The couple is also suing the owners of Beverly’s Ice Cream, the store they say bought the listeria-contaminated ice cream.
Listeriosis is a potentially deadly infection – fueled by the bacteria listeria – that is contracted from eating contaminated food, such as uncooked milk or unwashed vegetables.
Listeria is a bacterium that infects humans through contaminated food
WHAT IT IS, THE RISKS AND HOW TO AVOID IT?
- Listeria is all around the area
- It is a type of bacteria that infects humans and other warm-blooded animals through contaminated food
- It is found in dirty water, irrigation water, soil and fertilizer
- Soft cheeses such as Camembert; cold chicken and cold cuts; raw seafood and cold seafood such as smoked salmon; ice cream, fresh fruits and packaged vegetables can also carry Listeria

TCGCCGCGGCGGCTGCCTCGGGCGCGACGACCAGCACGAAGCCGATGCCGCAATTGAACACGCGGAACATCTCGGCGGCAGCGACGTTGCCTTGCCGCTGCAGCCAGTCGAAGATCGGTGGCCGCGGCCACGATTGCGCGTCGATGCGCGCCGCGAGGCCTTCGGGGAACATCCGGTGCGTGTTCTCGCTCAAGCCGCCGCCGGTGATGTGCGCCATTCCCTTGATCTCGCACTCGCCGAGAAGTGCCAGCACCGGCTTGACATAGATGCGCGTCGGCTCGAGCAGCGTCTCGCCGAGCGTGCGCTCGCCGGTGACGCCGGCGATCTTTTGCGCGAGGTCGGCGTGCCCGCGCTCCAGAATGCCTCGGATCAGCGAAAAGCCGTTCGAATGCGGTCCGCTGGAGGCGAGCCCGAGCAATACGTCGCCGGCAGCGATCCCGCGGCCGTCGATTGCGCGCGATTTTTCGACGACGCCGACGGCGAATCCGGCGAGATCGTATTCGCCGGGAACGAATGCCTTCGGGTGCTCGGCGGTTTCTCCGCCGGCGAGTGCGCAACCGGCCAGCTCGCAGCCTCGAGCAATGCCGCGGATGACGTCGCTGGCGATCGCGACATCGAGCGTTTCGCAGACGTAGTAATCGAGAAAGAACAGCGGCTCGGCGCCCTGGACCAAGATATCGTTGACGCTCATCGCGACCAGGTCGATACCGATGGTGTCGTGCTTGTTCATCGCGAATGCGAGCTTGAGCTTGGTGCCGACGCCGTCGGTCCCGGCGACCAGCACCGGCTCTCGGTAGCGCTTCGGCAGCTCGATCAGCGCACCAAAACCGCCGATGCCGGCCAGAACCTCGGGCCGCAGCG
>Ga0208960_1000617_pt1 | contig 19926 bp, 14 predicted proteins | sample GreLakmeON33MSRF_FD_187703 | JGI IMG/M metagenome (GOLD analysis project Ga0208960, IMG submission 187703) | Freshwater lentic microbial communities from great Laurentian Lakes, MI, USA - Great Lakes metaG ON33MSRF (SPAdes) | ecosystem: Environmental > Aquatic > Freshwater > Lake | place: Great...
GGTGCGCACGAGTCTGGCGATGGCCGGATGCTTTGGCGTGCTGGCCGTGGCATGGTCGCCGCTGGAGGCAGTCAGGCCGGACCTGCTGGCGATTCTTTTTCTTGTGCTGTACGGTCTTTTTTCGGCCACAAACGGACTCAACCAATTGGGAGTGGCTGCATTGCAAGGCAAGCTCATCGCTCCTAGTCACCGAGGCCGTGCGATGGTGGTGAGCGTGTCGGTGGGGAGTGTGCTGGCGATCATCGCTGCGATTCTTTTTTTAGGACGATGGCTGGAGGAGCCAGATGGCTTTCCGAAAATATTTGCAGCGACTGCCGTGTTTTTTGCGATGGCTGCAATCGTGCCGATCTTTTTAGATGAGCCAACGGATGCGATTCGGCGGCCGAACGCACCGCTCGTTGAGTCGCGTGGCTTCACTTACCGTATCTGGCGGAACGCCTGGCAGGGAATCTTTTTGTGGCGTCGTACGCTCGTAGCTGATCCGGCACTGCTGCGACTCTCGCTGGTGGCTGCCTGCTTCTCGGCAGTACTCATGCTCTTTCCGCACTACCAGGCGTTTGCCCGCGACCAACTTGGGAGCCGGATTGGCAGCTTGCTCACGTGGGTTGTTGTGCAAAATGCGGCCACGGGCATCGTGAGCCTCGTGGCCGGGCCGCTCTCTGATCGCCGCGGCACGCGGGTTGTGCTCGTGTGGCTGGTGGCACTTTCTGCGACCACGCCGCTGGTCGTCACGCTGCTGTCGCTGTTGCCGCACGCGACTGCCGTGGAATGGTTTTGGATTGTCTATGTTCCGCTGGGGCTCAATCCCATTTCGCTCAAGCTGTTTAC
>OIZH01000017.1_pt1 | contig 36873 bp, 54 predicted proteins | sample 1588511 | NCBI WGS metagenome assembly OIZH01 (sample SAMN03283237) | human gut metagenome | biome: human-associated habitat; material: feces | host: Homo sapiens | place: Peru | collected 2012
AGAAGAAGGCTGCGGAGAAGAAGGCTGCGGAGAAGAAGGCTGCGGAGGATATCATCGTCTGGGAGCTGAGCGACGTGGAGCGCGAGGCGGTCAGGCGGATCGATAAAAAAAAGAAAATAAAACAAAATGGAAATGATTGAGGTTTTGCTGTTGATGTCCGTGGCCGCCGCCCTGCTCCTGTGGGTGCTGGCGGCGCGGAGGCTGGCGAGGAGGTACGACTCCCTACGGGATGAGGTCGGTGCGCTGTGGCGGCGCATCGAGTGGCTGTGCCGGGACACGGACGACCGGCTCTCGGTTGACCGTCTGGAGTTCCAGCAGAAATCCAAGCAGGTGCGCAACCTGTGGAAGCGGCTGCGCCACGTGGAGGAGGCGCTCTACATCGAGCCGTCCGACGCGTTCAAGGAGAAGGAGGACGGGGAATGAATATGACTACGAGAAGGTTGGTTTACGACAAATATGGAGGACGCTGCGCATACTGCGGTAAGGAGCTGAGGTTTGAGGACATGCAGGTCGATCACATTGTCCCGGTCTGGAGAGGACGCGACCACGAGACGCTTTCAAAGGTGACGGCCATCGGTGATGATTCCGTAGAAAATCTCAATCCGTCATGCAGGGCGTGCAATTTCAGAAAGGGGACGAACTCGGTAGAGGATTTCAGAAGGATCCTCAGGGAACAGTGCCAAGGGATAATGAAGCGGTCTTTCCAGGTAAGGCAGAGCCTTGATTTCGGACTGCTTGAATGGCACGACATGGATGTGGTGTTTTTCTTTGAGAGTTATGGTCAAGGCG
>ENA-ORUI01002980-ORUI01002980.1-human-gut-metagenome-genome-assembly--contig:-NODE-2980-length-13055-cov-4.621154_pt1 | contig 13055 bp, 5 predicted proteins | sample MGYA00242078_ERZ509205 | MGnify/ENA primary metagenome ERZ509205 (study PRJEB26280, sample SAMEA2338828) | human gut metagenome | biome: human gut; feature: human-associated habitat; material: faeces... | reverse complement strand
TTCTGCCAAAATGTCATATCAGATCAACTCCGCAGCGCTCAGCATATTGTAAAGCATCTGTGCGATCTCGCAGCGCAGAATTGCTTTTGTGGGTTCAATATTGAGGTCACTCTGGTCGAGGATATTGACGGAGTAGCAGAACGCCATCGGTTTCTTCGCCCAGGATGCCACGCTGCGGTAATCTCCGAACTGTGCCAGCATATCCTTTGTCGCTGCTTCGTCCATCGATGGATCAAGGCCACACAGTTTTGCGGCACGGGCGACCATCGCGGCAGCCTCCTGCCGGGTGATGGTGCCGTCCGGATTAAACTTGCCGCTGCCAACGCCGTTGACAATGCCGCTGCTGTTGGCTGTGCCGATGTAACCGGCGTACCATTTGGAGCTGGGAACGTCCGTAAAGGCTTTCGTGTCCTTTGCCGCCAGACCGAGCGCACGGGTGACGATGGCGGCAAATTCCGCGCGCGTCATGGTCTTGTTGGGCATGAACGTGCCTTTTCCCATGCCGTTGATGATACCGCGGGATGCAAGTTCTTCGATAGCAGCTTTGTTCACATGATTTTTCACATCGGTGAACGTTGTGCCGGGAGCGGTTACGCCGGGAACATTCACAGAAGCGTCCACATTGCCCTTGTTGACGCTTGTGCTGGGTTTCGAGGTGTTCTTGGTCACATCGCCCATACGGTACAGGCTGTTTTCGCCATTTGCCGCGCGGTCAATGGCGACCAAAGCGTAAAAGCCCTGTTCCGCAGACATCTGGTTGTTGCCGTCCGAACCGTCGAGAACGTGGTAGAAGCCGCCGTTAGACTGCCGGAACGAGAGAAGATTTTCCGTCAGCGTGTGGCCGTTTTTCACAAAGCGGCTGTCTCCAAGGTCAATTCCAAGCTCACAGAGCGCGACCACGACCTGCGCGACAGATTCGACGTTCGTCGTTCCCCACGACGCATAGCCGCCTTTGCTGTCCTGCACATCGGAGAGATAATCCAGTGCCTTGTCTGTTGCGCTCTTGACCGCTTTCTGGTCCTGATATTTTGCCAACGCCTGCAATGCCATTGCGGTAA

- Contamination can also occur through contact with animals and vermin and insufficient cleaning of contaminated fruit and unclean hands
WHO IS DANGEROUS…AND THE SYMPTOMS
- Pregnant women, the elderly and people with compromised immune systems are most at risk
- Listeria begins with flu-like symptoms such as fever, chills, muscle aches, nausea, and sometimes diarrhea
- The time between consuming the bacteria and showing symptoms of disease can often be between 8 and 90 days
- Some people end up in hospital with dehydration
HOW TO AVOID IT?
- Do not buy bruised or damaged fruit, wash it before eating and refrigerate within two hours of cutting
- Avoid foods that have passed their use-by date or use-by date
- Cook food thoroughly
- Heat food until steaming hot
- Store leftovers in the fridge immediately and use them within 24 hours, or freeze them
- Ready-to-eat foods should never be kept in the refrigerator for too long, as Listeria is one of the few pathogens that can grow in the refrigerator
Source: NSW Food Authority, Food Safety Information Council
Early in the infection, patients may develop a fever and diarrhea, which can lead to confusion, loss of balance and seizures as the disease spreads in the body.